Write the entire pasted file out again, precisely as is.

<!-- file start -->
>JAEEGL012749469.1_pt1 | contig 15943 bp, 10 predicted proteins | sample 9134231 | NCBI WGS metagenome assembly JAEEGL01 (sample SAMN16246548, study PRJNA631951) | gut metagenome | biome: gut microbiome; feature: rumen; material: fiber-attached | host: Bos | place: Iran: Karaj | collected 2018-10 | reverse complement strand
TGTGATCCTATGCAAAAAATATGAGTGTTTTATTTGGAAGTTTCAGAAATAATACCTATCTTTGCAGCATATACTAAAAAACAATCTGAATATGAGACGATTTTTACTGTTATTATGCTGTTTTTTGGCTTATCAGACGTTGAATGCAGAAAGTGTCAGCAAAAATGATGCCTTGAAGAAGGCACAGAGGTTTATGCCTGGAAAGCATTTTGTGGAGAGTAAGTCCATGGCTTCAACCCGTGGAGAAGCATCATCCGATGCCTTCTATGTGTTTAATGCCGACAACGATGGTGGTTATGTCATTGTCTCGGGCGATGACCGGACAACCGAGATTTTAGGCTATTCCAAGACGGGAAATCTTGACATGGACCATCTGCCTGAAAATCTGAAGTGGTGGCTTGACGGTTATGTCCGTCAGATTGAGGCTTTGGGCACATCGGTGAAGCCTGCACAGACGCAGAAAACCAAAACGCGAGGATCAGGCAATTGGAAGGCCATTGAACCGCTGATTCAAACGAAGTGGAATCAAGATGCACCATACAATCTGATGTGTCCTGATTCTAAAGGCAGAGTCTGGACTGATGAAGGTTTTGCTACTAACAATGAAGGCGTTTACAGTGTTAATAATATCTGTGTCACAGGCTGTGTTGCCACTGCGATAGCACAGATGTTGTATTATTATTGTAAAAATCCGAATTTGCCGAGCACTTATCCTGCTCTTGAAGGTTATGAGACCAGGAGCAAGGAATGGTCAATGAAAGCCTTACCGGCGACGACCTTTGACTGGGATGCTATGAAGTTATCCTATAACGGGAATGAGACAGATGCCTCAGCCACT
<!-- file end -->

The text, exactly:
>JAEEGL012749469.1_pt1 | contig 15943 bp, 10 predicted proteins | sample 9134231 | NCBI WGS metagenome assembly JAEEGL01 (sample SAMN16246548, study PRJNA631951) | gut metagenome | biome: gut microbiome; feature: rumen; material: fiber-attached | host: Bos | place: Iran: Karaj | collected 2018-10 | reverse complement strand
TGTGATCCTATGCAAAAAATATGAGTGTTTTATTTGGAAGTTTCAGAAATAATACCTATCTTTGCAGCATATACTAAAAAACAATCTGAATATGAGACGATTTTTACTGTTATTATGCTGTTTTTTGGCTTATCAGACGTTGAATGCAGAAAGTGTCAGCAAAAATGATGCCTTGAAGAAGGCACAGAGGTTTATGCCTGGAAAGCATTTTGTGGAGAGTAAGTCCATGGCTTCAACCCGTGGAGAAGCATCATCCGATGCCTTCTATGTGTTTAATGCCGACAACGATGGTGGTTATGTCATTGTCTCGGGCGATGACCGGACAACCGAGATTTTAGGCTATTCCAAGACGGGAAATCTTGACATGGACCATCTGCCTGAAAATCTGAAGTGGTGGCTTGACGGTTATGTCCGTCAGATTGAGGCTTTGGGCACATCGGTGAAGCCTGCACAGACGCAGAAAACCAAAACGCGAGGATCAGGCAATTGGAAGGCCATTGAACCGCTGATTCAAACGAAGTGGAATCAAGATGCACCATACAATCTGATGTGTCCTGATTCTAAAGGCAGAGTCTGGACTGATGAAGGTTTTGCTACTAACAATGAAGGCGTTTACAGTGTTAATAATATCTGTGTCACAGGCTGTGTTGCCACTGCGATAGCACAGATGTTGTATTATTATTGTAAAAATCCGAATTTGCCGAGCACTTATCCTGCTCTTGAAGGTTATGAGACCAGGAGCAAGGAATGGTCAATGAAAGCCTTACCGGCGACGACCTTTGACTGGGATGCTATGAAGTTATCCTATAACGGGAATGAGACAGATGCCTCAGCCACT